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alternative to varicam/cinealta for short film?


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#1 Thatcher Kelley

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Posted 25 September 2006 - 04:40 PM

I couldn't find a specific forum thread on this topic, so I figured I would start my own.

I am shooting a short film in a few weeks. I plan to shoot on HD, but I don't like my options of varicam/cinealta...or the prosumer HD cameras. I am looking for a camera with better depth of field than these cameras. As far as my experience goes, the P+S teknic adapter looses a lot of light and adds grain. So I would like to avoid that.

There is a lot of talk about these cameras that are coming out in the future like the Red camera and silicon imaging, and others. But they won't be out for some time. I know that the Genesis has been shot on, and I hear that the Arri D20 has as well. But I don't know how avaliable either of these cameras are, and they may be beyond my price range.

I am looking to rent a full package for $3000/day at the most. Does anyone know of any options for this? Is the Genesis or D20 easy to get a hold of, and are they in the price range that I just mentioned?

Any help would be appreciated.

Also if anyone has had good experience with the P+S teknic adapter on the cinealta, please let me know. I have only used the one for the DVX100.

Thanks!

-Thatcher
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#2 David Mullen ASC

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Posted 25 September 2006 - 06:03 PM

A 2/3" CCD camera has about 2 1/2 stops more equivalent depth of field than a 35mm camera, so if you shoot on T/1.6 HD lenses on a 2/3" CCD camera, you will be getting the depth of field equivalent of shooting 35mm at around a T/4, which is not bad, not too deep-focus.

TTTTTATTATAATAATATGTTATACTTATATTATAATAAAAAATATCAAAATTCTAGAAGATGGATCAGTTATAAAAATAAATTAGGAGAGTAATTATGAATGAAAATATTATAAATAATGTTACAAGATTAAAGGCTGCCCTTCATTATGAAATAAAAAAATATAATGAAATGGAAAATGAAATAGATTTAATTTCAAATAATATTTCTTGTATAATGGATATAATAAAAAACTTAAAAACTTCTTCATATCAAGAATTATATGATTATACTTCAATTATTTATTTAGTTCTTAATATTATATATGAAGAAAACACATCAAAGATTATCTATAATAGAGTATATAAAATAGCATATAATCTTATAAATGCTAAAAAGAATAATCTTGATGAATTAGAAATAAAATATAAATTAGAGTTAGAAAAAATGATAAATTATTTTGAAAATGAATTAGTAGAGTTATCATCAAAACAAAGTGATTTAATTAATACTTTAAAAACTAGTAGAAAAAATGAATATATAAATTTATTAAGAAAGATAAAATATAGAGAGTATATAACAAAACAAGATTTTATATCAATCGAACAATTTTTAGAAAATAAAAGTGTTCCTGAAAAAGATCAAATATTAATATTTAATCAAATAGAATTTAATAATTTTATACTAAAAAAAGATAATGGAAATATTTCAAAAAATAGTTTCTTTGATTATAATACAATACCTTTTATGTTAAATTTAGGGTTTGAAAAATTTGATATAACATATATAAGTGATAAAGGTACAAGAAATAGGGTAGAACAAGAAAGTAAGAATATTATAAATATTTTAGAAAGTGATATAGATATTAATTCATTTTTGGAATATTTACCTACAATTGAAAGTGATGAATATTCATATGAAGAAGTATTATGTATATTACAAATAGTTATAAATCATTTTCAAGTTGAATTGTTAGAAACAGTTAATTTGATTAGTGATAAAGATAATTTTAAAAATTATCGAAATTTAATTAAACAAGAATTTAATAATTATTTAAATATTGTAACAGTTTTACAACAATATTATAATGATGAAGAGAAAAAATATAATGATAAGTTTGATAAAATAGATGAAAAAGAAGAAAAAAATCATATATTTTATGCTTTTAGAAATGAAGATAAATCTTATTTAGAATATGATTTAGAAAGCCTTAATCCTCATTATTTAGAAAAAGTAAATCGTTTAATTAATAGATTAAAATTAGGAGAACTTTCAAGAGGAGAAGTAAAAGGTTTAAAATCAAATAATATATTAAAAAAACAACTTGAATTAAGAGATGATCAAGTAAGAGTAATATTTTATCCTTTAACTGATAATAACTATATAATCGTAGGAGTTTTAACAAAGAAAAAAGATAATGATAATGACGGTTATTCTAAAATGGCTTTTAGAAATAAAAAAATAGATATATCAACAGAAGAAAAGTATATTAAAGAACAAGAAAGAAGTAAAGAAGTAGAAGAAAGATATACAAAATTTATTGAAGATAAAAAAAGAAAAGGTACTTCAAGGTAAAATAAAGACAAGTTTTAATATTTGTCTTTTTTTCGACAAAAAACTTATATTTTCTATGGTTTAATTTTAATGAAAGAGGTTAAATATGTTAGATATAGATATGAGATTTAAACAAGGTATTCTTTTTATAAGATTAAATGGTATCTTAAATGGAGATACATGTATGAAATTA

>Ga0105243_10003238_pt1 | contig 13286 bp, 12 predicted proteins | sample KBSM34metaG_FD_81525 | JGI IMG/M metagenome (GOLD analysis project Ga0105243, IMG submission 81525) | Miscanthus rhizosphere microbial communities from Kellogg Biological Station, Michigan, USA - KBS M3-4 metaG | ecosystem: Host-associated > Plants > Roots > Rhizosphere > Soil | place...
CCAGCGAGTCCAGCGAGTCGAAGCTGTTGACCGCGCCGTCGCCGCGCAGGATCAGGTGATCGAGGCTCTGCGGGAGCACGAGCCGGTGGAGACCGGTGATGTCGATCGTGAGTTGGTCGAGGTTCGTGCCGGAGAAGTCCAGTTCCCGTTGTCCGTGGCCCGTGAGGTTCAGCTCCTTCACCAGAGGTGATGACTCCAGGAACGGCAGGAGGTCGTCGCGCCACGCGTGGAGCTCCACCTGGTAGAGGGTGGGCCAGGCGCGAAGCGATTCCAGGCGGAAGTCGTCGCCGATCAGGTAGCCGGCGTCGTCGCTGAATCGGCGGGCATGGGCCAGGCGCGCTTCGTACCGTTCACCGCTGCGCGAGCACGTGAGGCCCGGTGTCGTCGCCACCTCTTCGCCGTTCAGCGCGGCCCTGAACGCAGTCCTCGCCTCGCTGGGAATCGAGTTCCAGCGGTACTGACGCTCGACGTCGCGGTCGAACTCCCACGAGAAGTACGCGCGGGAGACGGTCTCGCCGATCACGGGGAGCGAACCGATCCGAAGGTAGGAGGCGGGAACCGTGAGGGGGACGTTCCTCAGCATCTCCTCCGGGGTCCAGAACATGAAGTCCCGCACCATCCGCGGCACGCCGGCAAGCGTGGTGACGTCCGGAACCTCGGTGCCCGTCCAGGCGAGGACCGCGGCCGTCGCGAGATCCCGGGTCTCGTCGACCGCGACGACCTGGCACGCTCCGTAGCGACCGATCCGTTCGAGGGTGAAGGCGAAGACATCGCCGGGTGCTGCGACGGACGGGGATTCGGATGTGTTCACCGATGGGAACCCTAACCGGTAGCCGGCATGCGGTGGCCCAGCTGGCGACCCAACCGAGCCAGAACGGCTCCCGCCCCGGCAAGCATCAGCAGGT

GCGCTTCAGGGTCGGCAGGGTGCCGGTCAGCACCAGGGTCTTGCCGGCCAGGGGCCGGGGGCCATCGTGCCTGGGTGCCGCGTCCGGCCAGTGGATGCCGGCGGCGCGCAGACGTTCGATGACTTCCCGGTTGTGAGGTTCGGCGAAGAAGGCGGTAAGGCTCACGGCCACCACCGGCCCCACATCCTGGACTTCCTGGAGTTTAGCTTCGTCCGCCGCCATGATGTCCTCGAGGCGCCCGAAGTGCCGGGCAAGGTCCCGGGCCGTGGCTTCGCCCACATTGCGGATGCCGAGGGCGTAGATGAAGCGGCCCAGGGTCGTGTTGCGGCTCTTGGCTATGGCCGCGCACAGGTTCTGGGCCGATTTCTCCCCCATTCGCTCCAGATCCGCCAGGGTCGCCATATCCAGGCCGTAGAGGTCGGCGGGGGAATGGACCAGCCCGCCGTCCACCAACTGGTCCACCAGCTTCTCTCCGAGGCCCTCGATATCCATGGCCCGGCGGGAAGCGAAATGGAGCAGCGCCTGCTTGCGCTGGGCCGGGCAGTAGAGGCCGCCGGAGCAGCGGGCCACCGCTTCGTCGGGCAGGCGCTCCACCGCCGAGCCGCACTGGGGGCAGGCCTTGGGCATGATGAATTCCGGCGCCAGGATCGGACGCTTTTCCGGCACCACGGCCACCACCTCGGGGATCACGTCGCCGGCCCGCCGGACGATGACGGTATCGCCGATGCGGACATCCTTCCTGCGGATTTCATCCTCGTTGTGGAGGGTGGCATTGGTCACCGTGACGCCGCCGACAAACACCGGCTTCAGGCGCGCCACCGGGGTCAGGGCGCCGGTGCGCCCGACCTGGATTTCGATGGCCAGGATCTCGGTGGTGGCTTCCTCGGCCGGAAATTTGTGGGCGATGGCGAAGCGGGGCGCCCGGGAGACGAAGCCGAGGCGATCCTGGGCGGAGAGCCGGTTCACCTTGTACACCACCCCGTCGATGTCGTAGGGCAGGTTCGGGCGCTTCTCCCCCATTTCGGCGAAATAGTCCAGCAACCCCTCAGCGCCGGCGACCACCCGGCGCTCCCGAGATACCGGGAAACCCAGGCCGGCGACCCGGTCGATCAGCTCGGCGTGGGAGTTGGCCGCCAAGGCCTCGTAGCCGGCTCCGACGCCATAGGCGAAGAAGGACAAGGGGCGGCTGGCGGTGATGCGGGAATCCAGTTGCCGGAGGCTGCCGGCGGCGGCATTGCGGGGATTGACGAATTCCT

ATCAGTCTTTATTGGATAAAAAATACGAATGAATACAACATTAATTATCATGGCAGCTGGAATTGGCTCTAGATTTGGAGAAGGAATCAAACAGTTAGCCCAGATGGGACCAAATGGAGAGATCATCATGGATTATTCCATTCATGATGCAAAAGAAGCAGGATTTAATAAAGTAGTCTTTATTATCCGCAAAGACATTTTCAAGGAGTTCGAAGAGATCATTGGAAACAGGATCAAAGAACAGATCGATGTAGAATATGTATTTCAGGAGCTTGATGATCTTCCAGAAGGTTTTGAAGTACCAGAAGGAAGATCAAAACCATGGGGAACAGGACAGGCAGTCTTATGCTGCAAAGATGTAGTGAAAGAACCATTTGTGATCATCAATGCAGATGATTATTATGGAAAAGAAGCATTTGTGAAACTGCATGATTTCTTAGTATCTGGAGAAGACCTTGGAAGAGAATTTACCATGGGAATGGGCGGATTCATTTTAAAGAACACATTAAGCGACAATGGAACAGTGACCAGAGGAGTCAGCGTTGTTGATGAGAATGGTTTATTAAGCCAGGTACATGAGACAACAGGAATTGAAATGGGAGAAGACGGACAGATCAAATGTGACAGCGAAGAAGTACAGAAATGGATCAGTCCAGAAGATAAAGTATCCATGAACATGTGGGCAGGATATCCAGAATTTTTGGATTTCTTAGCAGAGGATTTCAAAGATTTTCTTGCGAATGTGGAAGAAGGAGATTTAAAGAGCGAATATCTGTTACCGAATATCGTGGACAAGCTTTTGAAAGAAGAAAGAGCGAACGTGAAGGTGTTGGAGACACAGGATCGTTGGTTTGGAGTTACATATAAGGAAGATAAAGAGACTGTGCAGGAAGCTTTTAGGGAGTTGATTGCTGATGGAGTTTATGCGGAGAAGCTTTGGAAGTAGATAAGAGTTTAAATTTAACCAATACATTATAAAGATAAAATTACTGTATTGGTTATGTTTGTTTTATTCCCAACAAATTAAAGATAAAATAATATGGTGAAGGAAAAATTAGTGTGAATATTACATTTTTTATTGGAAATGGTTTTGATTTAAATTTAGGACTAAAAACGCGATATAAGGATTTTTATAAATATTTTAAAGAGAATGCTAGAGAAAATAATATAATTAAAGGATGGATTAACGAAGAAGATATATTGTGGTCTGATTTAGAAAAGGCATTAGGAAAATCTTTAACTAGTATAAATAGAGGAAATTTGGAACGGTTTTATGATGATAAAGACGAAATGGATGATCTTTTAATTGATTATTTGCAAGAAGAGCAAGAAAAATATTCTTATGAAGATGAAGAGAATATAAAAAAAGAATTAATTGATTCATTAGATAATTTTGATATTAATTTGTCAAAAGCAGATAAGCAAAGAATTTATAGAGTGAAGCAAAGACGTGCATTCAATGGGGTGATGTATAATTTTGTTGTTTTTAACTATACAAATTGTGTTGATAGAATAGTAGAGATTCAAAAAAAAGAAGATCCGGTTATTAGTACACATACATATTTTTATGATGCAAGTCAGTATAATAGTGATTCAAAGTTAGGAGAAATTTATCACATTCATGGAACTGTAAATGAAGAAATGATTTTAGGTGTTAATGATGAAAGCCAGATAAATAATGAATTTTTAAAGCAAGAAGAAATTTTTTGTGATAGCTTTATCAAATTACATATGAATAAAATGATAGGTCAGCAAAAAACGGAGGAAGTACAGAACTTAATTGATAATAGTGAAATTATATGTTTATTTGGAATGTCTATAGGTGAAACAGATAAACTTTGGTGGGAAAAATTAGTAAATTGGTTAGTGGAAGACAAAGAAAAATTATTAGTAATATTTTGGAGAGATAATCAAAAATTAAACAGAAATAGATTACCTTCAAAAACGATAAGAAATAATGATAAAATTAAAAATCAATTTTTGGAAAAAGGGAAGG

If you want the effect of shooting 35mm at stops at or below a T/2.8, you need to be looking at the P&S Technik Pro-35 adaptor (not the Mini-35 adaptor used on DV cameras.)

Or a HD camera with a 35mm-sized sensor (Genesis, D20, Dalsa for now.)

Or shoot in 35mm.

The Panavision Genesis is about $3000/day but that doesn't include all the lenses and accessories. Probably the Arri D20 is in the same category, maybe less -- except that you also have to factor in that it doesn't have a built-on recorder like the Genesis does and you'll also be renting something like an HDCAM-SR deck.

Unless you're experienced with all of this new stuff and have deep pockets, I'd stick to a regular HD camera and use the fast HD lenses shot wide-open; barring that, use the Pro-35 adaptor and 35mm cine lenses.

Is 35mm out of the realm of possibility on your budget?

Remember that 35mm-style depth of field in the T/2.8 or below range means an experienced focus-puller.
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#3 Thatcher Kelley

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Posted 26 September 2006 - 05:45 PM

I have at most $3,000 for the camera budget, that means camera, stock, processing and telecine, and editing. I might have a budget for super 16. I don't have any practical experience lighting for film. I know my way around a light meter, but have no actual experience shooting with one.
do you know if 16mm can be telecined to an HD format? because My end product will probably be digital and the telecine might be my end product (for budget reasons)

So I am thinking HD might be a better option considering my budget.

how many stops do I lose if I shoot through the P+S Teknic pro35 on a cinealta, and since I would be using it with HD, how is the grain factor of the groundglass?
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#4 Douglas Hunter

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Posted 26 September 2006 - 07:26 PM